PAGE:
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In the Name of God بسم الله


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  1. Maybe you’ve misunderstood what I’m saying. People who obsess over coming to the US are often unrealistic. How do I know this? I’ve literally observed so many people who don’t have money, don’t want to work hard—but they hold onto a pipe dream of coming to the US, not knowing what it’s actually like. I know many people, when I mentioned I was from the US, they said, “oh I wanna live in the US too” and wouldn’t stop badgering me to arrange things for them. I told them that they wouldn’t be able to afford rent, go to school, and work full time, then they insisted that i apply for some sort of grant for international students. I had to tell them, “I’m sorry, you can’t just come here—you won’t be able to afford it.” Then they questioned me and demanded to know why they couldn’t just live with me or get roommates. It was like beating dead horses. They didn’t want to accept that moving to the US isn’t some pipe dream.
  2. UAE sucks. Qatar sucks. In the UAE, unless you’re an Emerati by blood, you aren’t even granted citizenship. People need to pay in order to stay, you can’t even rent a shared apartment. Even nurses aren’t given jobs in the medical field there. The quality of life is horrible. Even though it’s technically prettier with lots of tourist attractions. People should weigh the pros and cons before moving to the US. I think people from other countries are living in a dream land where they have an unrealistic idea about the US, but then get upset when they actually have to work to have a good life, you have to clean your house without maids, and be self-sufficient. This could apply to people from Pakistan if they honestly think they are entitled to a million dollar house from the get-go. I think many people are unrealistic. They think, “So and so made it in America, let’s go there, because we can too.” Then they’re pissed because they can’t just laze around. In the US, we tell people, “if you wanna move here, you gotta work for it, per terms and conditions. Not based on the money you brought with you.” I don’t think this is exclusive to Pakistan, people everywhere want to move to the US because they think they can have a good life with no education, no goals, and basically live comfortably just by living here.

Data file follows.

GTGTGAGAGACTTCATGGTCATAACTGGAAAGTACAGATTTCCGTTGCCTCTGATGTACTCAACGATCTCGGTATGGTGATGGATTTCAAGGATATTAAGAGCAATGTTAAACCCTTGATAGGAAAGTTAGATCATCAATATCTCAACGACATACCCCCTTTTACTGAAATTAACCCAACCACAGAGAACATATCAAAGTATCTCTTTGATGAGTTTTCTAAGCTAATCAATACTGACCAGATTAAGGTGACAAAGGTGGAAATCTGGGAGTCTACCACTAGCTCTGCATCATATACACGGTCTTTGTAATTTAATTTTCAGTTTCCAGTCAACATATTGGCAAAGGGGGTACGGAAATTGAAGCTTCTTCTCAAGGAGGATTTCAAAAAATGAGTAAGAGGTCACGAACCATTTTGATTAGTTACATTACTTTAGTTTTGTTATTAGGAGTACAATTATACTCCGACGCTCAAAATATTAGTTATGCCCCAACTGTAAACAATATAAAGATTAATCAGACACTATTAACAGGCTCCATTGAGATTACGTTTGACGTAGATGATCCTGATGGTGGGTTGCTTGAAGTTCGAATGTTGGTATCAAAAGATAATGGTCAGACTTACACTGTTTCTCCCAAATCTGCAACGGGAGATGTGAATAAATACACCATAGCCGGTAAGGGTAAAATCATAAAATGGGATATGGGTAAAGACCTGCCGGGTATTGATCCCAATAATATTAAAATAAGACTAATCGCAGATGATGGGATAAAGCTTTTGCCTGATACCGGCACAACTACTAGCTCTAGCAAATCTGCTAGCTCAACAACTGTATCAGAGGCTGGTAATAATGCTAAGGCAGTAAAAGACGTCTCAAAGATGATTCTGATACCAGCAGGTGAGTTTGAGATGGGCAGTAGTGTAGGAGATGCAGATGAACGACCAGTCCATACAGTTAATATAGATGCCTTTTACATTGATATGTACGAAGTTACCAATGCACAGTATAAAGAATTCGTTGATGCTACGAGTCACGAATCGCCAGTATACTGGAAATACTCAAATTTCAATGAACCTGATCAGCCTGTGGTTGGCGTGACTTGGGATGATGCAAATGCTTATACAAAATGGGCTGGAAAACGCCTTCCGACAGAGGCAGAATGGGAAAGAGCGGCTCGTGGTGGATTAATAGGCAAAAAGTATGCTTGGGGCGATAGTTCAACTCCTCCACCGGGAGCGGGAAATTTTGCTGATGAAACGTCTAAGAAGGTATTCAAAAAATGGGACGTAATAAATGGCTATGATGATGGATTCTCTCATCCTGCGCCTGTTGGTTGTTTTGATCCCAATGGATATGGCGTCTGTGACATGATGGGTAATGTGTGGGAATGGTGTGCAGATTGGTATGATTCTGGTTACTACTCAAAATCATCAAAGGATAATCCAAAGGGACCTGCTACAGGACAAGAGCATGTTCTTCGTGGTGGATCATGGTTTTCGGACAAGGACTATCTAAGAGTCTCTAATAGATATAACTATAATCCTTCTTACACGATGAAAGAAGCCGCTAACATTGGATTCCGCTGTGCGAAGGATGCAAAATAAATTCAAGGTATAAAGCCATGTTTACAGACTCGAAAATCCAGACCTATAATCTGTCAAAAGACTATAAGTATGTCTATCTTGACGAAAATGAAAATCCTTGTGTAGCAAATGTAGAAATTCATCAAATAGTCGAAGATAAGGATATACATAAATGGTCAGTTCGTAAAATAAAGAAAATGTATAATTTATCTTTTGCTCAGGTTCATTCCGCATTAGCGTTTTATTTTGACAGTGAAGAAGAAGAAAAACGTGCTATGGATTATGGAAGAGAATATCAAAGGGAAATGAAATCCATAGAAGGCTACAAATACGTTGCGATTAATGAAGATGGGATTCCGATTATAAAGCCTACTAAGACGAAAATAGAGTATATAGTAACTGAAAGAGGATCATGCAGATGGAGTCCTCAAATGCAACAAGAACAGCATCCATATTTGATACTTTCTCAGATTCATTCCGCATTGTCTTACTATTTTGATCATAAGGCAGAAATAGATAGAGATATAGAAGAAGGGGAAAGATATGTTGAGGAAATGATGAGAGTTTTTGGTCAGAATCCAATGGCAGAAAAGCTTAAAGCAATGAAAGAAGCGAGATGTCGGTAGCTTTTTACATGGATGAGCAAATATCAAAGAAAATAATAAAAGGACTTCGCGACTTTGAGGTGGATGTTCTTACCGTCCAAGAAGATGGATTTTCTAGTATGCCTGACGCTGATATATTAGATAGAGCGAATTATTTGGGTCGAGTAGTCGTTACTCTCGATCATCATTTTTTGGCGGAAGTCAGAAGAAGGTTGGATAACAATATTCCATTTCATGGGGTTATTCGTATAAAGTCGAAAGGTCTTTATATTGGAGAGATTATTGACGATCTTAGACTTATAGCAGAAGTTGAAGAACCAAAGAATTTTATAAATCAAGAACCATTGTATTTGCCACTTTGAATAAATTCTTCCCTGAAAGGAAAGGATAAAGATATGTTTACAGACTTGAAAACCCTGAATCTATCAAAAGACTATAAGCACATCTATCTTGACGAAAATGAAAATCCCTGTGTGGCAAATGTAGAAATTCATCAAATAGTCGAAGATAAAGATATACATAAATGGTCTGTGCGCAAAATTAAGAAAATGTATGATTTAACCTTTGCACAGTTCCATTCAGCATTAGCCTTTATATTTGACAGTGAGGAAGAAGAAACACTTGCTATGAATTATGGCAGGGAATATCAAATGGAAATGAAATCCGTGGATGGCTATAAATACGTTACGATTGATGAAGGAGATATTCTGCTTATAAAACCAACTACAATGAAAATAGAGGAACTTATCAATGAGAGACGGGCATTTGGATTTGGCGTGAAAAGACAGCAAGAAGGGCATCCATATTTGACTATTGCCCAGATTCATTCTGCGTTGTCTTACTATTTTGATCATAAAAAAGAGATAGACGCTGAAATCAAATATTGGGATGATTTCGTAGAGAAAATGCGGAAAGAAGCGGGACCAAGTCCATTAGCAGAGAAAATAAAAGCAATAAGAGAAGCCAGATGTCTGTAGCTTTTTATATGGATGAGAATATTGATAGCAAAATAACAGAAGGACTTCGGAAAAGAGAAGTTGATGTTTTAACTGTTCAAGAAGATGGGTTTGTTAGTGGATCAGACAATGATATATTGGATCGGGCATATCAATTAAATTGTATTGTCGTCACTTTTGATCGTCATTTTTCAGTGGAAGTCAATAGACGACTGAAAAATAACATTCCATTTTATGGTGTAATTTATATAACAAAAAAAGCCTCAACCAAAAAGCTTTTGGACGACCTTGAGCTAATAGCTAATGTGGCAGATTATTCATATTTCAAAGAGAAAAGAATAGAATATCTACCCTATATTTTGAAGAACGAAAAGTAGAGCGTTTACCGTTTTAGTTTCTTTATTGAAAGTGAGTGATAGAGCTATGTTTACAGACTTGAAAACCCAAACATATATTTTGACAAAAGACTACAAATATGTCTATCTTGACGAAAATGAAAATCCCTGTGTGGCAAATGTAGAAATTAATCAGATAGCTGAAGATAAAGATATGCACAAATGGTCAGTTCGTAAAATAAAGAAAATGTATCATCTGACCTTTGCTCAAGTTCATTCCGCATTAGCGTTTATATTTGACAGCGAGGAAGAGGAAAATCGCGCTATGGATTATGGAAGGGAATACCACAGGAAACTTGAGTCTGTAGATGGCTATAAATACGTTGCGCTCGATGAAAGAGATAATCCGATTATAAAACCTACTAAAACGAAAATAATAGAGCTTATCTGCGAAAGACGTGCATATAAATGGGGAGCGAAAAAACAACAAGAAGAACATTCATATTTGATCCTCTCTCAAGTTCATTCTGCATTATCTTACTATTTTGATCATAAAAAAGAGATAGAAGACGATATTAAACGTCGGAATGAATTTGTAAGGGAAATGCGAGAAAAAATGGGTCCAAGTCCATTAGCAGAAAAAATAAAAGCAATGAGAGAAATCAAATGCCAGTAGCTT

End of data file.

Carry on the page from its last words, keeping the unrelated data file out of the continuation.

3. ^im not talking about Pakistan. I’m talking about Iran, Iraq, Lebanon, Syria—third world countries where everything sucks.
  4. It’s not any better in Muslim countries, where people have to pay for their kids to even go to elementary school. All your life living in a crappy 2 bedroom apartment and only able to have 1-2 kids. Never being able to get a house. At least in the US you can pay for a good life little by little. I don’t appreciate your sarcasm. The US is my home. The quality of life here beats anywhere else, except for maybe Switzerland.
  5. Maybe it’s different where you live in the East Coast. I don’t even live in a major city like LA, but things like university here is NOT free. It’s a dog-eat-dog world and people in my area have to fight for scholarships and aid while still in high school. For the majority of states, it’s unfortunately like this. Especially out in the West Coast. Financial aid only reduces fees, and most people won’t be able to qualify for grants unless they are veterans or unemployed stay-at-home parents (basically, it’s really hard, and only a select few are given grants) Cheap schools out in the West Coast are at least 7 grand a semester. No one can afford 7 grand a semester.
  6. People leave islam because of trauma and religious abuse, mostly, and some leave because they want to do whatever they want. I think it’s unfair to judge people who leave Islam, unless they’re openly doing Haram and proud about it to garner attention, a lot of people who leave would have benefited from intense therapy. They are often emotionally wounded people and want to do the right thing, but for one reason or another, people abuse them and it leaves a very bad impression of Islam in their psyche.